The Happy Film examines what happens when we follow psychologists' advice—and when we do things that scare us
Designer/filmmaker Hillman Curtis and designer Stefan Sagmeister have collaborated on a feature-length film for well over a year. However, it is unfinished and they won't be truly happy until it is complete. Money, which cannot buy said happiness, is the root of their woes, so on August 4 they had a fundraiser at the SVA Theater in New York, with a screening of the work-in-progress, which given these hard economic times is prophetically titled The Happy Film.
The Happy Film was conceived as a documentary that looks at the strategies serious psychologists recommend to improve personal well-being and overall happiness. "'Is it possible to train our mind in the same way that we train our bodies?' and 'Can we change our behavior to make us happier?' are the main themes," Curtis explained. And Sagmeister, known for issuing manifesto-like maxims as mammoth environmental typographic happenings, poses these questions through "self-experiments and explorations" that are loosely based on his 2009 book of typographic truisms, Things I Have Learned in My Life So Far. "These are the access points to a larger exploration of happiness—its cultural significance, our constant pursuit of it, and its uniquely ephemeral nature," said producer Ben Nabors.
As Curtis puts it, "I always say the film is about a guy holding a flower (a scene in the first section of the film where Stefan tries to give a flower to a stranger). I think it's about putting yourself out there and doing things that scare you. It's not a given that happiness or even a slightly elevated sense of happiness is what Stef will end up with ... and that's maybe the most interesting aspect of the film."
"Even though I normally don't enjoy quoting other people," Sagmeister responded in his lilting Viennese accent, "I'll answer this question with a quote anyway, from the 17th-century philosopher and mathematician Blaise Pascal. 'All men seek happiness. This is without exception. The cause of some going to war, and of others avoiding it, is the same desire in both, attended with different views. This is the motive of every action of every man, even those who hang themselves.' That's why!"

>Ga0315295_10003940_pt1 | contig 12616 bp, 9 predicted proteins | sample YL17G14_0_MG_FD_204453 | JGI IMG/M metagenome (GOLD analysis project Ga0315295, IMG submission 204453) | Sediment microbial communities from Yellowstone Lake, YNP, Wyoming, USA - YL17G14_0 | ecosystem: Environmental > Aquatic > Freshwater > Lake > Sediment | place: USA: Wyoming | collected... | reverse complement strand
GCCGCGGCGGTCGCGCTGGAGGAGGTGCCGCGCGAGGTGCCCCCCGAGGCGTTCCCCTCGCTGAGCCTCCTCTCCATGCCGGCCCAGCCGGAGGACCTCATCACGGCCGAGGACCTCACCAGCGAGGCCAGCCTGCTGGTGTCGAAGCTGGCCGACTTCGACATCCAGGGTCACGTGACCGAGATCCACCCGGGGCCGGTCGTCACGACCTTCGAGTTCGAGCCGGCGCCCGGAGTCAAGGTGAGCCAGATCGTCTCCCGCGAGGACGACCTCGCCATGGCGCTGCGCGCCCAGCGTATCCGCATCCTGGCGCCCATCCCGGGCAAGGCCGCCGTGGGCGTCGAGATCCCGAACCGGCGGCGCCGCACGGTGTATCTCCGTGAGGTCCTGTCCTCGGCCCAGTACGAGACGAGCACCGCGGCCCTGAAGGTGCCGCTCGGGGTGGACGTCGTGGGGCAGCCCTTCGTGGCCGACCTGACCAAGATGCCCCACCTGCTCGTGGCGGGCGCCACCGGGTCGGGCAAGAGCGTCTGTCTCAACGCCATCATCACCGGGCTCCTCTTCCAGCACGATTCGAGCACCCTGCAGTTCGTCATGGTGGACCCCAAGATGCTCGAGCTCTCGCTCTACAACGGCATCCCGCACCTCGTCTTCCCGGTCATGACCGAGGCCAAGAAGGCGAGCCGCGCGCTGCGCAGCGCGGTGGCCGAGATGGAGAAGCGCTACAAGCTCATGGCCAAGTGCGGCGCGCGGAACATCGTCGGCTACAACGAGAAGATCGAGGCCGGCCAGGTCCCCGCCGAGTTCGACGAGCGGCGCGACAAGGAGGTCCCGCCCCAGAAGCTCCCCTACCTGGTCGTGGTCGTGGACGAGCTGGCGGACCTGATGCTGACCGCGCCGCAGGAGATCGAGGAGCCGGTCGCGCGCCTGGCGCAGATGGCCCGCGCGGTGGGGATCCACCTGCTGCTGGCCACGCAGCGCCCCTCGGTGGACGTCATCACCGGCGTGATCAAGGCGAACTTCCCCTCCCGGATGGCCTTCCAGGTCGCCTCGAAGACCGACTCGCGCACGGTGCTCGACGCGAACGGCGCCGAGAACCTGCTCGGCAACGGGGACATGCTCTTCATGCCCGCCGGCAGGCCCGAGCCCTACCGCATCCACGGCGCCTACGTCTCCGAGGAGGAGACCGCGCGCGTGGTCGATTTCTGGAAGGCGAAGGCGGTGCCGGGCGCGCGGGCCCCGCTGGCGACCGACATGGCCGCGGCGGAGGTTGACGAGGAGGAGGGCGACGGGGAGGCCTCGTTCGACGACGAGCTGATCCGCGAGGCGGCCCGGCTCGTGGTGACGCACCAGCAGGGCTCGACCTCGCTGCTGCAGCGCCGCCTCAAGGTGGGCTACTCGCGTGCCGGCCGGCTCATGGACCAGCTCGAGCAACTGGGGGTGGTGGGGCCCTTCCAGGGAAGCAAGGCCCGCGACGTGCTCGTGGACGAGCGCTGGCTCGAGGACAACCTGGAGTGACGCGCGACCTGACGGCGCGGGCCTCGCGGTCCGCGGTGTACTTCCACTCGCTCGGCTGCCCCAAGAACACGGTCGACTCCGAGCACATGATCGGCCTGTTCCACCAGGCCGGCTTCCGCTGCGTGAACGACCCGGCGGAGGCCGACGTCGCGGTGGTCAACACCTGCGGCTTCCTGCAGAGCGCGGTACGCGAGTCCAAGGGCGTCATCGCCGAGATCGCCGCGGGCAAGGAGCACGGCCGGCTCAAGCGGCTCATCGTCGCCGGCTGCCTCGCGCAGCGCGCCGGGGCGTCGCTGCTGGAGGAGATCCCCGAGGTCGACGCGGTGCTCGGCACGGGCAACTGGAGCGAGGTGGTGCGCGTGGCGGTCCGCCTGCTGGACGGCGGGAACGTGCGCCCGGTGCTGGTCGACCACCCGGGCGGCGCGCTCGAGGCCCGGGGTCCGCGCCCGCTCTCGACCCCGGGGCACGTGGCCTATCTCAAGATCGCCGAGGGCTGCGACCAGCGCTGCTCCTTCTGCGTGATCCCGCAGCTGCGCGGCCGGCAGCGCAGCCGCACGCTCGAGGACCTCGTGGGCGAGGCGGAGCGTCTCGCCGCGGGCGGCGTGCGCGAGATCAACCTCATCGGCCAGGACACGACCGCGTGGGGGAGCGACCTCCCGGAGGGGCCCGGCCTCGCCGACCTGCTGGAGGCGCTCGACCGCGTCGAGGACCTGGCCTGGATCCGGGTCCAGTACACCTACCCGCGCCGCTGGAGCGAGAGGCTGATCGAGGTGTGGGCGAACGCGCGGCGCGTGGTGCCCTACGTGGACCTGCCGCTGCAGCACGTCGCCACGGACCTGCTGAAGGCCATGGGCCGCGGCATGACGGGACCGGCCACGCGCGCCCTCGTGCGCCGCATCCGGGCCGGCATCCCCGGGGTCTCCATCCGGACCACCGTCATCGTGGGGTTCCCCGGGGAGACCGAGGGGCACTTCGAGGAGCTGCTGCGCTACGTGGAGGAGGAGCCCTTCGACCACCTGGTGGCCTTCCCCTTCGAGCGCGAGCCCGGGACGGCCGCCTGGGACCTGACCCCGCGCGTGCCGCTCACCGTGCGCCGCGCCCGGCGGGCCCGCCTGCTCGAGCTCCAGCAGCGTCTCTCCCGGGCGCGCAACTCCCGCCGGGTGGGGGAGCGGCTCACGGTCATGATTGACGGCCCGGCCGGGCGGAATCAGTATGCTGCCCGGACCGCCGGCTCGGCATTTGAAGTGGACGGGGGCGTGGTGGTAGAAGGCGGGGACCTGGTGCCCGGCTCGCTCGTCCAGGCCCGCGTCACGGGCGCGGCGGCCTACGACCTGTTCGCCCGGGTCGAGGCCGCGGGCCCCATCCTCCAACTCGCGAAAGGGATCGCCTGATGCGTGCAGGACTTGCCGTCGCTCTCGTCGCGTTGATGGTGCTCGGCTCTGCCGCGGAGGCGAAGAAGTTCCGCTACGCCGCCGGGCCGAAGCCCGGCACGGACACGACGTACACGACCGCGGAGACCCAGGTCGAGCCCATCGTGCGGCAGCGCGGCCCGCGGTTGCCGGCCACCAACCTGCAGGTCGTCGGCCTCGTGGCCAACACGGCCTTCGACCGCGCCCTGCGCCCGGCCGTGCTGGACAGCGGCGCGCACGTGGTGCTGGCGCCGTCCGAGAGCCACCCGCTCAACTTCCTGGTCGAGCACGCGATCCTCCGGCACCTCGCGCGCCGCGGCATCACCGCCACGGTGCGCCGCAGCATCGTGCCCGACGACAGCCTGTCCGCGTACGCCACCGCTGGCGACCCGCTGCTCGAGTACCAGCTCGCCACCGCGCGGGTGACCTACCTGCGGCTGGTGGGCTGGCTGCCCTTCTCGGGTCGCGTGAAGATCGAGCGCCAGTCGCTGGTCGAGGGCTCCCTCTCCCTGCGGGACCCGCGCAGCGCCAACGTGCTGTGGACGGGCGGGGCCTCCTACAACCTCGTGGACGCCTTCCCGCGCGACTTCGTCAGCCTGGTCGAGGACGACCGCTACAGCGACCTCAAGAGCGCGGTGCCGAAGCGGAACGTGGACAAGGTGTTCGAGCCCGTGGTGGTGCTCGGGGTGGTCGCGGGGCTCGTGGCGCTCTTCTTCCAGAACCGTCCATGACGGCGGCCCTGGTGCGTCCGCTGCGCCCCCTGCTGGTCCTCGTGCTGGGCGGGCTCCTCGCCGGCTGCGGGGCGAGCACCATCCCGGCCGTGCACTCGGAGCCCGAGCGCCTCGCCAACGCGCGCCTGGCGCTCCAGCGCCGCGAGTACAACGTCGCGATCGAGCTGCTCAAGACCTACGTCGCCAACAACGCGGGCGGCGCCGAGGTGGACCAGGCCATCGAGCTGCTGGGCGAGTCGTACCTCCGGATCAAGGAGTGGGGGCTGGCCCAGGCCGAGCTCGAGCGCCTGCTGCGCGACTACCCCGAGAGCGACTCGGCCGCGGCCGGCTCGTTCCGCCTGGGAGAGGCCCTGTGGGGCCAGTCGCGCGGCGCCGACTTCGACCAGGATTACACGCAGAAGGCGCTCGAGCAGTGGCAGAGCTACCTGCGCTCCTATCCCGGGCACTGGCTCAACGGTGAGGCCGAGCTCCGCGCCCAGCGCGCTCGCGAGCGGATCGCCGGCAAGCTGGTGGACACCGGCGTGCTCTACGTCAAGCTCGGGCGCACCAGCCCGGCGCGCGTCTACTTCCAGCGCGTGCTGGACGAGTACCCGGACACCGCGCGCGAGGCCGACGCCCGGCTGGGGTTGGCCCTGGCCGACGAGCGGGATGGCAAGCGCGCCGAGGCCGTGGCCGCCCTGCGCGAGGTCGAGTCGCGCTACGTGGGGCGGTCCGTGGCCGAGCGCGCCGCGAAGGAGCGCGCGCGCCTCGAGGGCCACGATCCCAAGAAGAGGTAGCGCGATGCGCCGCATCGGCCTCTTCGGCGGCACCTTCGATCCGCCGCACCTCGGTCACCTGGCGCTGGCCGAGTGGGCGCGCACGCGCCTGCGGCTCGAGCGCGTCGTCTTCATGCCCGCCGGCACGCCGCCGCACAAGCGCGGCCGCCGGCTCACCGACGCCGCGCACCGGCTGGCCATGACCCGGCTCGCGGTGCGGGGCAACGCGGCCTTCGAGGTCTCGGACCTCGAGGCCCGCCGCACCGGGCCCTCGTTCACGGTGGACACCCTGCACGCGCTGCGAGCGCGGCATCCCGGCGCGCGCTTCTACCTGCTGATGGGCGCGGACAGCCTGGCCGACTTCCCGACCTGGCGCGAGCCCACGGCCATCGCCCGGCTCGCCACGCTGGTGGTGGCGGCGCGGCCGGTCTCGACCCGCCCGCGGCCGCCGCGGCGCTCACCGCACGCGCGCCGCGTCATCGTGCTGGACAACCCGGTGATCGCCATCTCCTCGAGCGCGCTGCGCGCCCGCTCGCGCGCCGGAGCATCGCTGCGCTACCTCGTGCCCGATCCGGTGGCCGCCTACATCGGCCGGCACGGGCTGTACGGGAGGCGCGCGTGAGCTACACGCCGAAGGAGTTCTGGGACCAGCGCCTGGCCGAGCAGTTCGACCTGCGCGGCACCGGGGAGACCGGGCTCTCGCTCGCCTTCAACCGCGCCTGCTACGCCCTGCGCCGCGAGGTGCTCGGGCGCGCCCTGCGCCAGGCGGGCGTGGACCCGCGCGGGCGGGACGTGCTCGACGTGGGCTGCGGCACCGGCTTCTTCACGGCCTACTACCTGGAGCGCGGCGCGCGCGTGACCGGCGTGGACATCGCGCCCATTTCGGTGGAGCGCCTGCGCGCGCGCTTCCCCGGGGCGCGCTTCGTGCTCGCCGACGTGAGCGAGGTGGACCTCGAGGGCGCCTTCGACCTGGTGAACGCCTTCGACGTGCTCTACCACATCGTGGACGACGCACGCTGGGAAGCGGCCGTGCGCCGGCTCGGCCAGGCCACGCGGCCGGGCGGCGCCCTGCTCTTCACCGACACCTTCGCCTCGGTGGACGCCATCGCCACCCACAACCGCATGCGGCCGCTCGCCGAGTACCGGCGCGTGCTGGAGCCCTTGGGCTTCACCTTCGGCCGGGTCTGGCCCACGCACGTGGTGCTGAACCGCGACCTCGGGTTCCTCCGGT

Point taken. But happiness is so abstract; do we really know it when it slaps us in the face? Curtis insisted that the film is less about conventional happiness than challenging yourself "to do things that normally scare you and to try to become more of the person you want to become."
I asked Sagmeister how closely this film is related to Things I Have Learned in My Life So Far. Is it simply a film adaptation? "Not really," he said. "Certain sentences from the book will feature in the film, but the film will feel altogether more personal and less designy." He added, "it is a film on the happiness (or sadness) of a person that happens to be a designer."
Nonetheless, Sagmeister is the foremost on-screen presence, so I asked him what he actually has done as the "star" that he had not done in his personal or professional life. "I asked a woman on the street for her phone number," he responded happily. Nice, but what is it like to be the center of this kind of attention? "Embarrassing," he said with a slight cringe.
This is still a serious movie with a direct, pragmatic goal. "I'll try out various strategies psychologists recommend that should improve my well-being," Sagmeister stated. "And In the best case scenario, someone in the audience might feel that one or the other strategy might work for them and will try it out. I don't think that watching the movie will make you happier—or smarter. It won't stop you from entertaining awful thoughts under the shower in the morning."
With two more sections of trials—therapy and drugs—that need to be documented, we'll never know the meaning of or the means to happiness unless the filmmakers can raise the dough.
Images: Courtesy of Ben Nabors
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